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Good News: No Sign of Slowing Ocean Conveyor Belt

by Bill Chameides | March 29th, 2010
posted by Erica Rowell (Editor)

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Greenland’s glaciers are melting — faster today than a decade ago, studies show. Could such melting steep the oceans with enough fresh water to trigger an ice age? It’s possible. But soon? A new paper offers insights. (NASA/Wallops)

New observations suggest that The Day After Tomorrow is at worst a long way off.

Among the concerns about global warming is the specter of rapid climate change — the possibility that slowly warming temperatures could suddenly trigger a swift and major shift in the climate system with catastrophic consequences. In the 1990s some climate scientists warned of the possibility of one such scenario: an ice age caused by the shutdown of the so-called ocean conveyor belt.

Ocean Conveyor Belt and Climate

One of the critical jobs of the climate system is to move heat from the tropics, where much of the energy from the Sun is deposited, to the cool polar regions. The atmosphere does much of this redistribution, but the ocean is also a key player.

As noted in an earlier post, “without the oceanic and atmospheric mechanism, the temperature difference between the poles and the equator would be an astounding 200 degrees Fahrenheit rather than the 55-degree difference that exists today.”

The ocean plays a big role in distributing temperatures around the globe. The thermohaline circulation, also known as the great ocean conveyor, describes how heat (thermo-) and salt content (-haline), which affects density, work together to affect climate. (Courtesy of Windows to the Universe, University Corporation for Atmospheric Research [UCAR])

The ocean’s heat redistribution in the Northern Hemisphere is largely accomplished by the so-called ocean conveyor belt (in more technically inclined company we refer to this as the Atlantic meridional overturning circulation or AMOC or simply MOC). It works like this:

  • Warm topical waters in the Atlantic Ocean flow northward along the Gulf Stream.
  • Along the way the waters cool (providing a source of heat to northern climes) and evaporate (making the remaining waters of the Gulf Stream saltier).
  • As water becomes cooler and saltier, it gets denser.
  • Near Greenland and the Norwegian and Labrador seas, the dense water, now heavier than that below, sinks.
  • The cold, sinking water eventually closes the conveyor belt by flowing southward and resurfacing.

Sudden Ice Age Onset?

Could global warming change all that?

Some have speculated yes, arguing that melting glaciers could dilute that salty water in the Gulf Stream’s northern reaches, preventing it from getting dense enough to sink. (See here and here.)

Without sinking in the north, the waters moving northward in the Gulf Stream have nowhere to go and so the flow of the Gulf Stream would have to eventually stop. And without the Gulf Stream and its transport of heat northward, the Northern Hemisphere could get quite cold — perhaps cold enough to bring ice-age conditions back to our latitudes.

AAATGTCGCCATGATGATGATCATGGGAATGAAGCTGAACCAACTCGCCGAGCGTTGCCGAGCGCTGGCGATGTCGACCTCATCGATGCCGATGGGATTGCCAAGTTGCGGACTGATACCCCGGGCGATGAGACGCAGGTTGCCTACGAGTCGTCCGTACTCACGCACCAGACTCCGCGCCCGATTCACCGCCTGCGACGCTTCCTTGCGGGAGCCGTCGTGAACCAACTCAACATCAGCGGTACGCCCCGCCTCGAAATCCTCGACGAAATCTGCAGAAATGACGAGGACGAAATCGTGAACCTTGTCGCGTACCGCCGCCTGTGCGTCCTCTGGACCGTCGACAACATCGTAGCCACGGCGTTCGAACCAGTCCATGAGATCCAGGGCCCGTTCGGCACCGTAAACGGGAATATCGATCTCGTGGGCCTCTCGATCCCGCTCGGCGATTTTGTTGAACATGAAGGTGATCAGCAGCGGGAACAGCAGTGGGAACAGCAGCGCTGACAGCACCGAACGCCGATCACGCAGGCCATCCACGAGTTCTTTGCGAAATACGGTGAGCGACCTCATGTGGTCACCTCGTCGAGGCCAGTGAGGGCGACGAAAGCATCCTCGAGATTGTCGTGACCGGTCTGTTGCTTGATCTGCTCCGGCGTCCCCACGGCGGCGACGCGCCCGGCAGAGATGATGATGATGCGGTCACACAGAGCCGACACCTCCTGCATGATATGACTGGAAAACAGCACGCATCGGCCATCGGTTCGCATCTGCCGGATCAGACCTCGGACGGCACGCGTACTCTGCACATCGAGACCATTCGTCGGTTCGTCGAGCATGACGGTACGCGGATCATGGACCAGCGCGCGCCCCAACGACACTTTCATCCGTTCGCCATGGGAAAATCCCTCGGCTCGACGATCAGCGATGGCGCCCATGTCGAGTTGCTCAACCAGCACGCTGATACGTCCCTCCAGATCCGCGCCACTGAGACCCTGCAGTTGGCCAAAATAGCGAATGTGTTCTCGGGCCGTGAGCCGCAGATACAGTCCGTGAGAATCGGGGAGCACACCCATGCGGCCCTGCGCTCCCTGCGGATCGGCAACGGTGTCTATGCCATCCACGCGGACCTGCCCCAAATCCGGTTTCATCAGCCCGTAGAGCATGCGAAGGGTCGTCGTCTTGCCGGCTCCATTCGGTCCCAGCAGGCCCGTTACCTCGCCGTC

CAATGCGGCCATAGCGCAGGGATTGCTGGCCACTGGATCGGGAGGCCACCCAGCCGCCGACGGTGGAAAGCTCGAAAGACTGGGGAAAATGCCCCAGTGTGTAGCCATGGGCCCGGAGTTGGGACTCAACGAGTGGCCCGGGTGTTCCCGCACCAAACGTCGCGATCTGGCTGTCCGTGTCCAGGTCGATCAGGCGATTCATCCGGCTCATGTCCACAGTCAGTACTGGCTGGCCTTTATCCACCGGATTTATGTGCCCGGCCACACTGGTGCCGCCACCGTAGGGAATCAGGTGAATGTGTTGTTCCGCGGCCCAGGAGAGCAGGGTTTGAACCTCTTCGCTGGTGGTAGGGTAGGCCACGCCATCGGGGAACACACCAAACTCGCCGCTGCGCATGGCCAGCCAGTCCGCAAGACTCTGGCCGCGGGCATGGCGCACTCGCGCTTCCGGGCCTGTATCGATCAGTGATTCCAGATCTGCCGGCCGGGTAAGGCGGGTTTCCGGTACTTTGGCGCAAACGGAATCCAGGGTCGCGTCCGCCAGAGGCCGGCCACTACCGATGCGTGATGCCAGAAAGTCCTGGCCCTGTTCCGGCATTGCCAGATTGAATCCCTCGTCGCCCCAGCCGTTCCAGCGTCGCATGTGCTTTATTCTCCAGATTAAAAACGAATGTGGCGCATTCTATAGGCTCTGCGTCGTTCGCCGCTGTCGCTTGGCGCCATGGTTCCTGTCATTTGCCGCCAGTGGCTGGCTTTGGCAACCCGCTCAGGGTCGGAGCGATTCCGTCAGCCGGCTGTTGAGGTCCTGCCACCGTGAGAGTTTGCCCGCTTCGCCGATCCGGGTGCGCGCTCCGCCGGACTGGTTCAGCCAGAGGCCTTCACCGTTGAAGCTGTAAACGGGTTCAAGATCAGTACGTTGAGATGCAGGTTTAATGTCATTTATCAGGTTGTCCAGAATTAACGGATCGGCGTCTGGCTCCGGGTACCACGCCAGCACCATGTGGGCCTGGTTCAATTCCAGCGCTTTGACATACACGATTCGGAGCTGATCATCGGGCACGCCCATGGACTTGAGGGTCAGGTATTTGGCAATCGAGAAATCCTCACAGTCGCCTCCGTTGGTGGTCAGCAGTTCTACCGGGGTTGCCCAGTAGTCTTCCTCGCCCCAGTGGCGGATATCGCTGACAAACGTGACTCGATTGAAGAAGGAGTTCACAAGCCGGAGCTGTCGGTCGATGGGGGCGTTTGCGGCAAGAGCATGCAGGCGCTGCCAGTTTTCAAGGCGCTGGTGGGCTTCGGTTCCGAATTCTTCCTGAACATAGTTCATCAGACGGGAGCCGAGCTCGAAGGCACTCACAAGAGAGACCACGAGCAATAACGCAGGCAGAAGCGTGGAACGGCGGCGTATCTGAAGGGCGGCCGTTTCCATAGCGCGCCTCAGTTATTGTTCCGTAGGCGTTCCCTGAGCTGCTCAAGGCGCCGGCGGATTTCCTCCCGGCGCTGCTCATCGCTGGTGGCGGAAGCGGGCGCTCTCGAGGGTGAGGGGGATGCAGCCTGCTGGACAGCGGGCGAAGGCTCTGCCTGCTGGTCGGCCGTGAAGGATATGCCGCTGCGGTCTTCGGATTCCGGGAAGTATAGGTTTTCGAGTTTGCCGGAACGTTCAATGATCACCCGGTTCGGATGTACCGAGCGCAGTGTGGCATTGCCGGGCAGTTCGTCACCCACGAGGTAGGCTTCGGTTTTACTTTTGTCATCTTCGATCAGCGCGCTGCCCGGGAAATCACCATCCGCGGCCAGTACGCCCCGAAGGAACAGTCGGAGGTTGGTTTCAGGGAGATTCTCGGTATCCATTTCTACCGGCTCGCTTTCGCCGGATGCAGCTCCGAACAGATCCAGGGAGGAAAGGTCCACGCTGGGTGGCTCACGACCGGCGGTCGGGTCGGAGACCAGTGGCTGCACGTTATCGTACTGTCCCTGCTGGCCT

Global warming causing an ice age? It sounds rather oxymoronic and perhaps as far-fetched a prediction as the disaster scenario depicted in 2004’s blockbuster The Day After Tomorrow. But there is at least an ounce of reality to the scenario.

A Refresher: Ice Age in Not Too Distant Past Set Off by an Influx of Fresh Water

There is some evidence to suggest that such sudden deep freezes may have happened in the past, for example during the so-called Younger Dryas.

Scientists believe that about 12,000 years ago, as the last ice age was on the wane, a huge amount of meltwater released from a colossal glacial lake in the middle of North America was dumped into the northern Atlantic via the St. Lawrence Seaway. This sudden injection of fresh water, it is theorized, shut down the ocean conveyor belt and thrust the Northern Hemisphere back into ice-age conditions over a couple of thousand years.

But that was then and this is now. Could the present-day melting of glaciers in Greenland do the same thing?

Well, observations indicate that the waters of the Labrador and Norwegian Seas are becoming less salty.

But the rate at which fresh water is being added is considerably slower that that huge injection way back in the Younger-Dryas. And model calculations suggest that the current change is not rapid enough to cause an actual shutdown of the ocean conveyor belt.

Support for this contention has now been provided by a new paper in Geophysical Research Letters by Josh Willis of the California Institute of Technology’s Jet Propulsion Laboratory.

Using a combination of satellite observations of sea-surface heights and measurements of ocean temperature, salinity, and currents, Willis found “no significant trend in overturning strength between 2002 and 2009.” And, if anything, the strength of the ocean conveyor has actually increased since 1993.

Willis concludes that “substantial slowing of the AMOC did not occur during the past 7 years and is unlikely to have occurred in the past 2 decades.”

So you can probably cross “sudden ice age” off the top of your worry-list for the immediate future anyway. And feel free to chuckle at the sight of Dennis Quaid trying to outrun the advancing ice in The Day After Tomorrow.

filed under: climate change, faculty, global warming, oceans, Planetary Watch, Younger-Dryas
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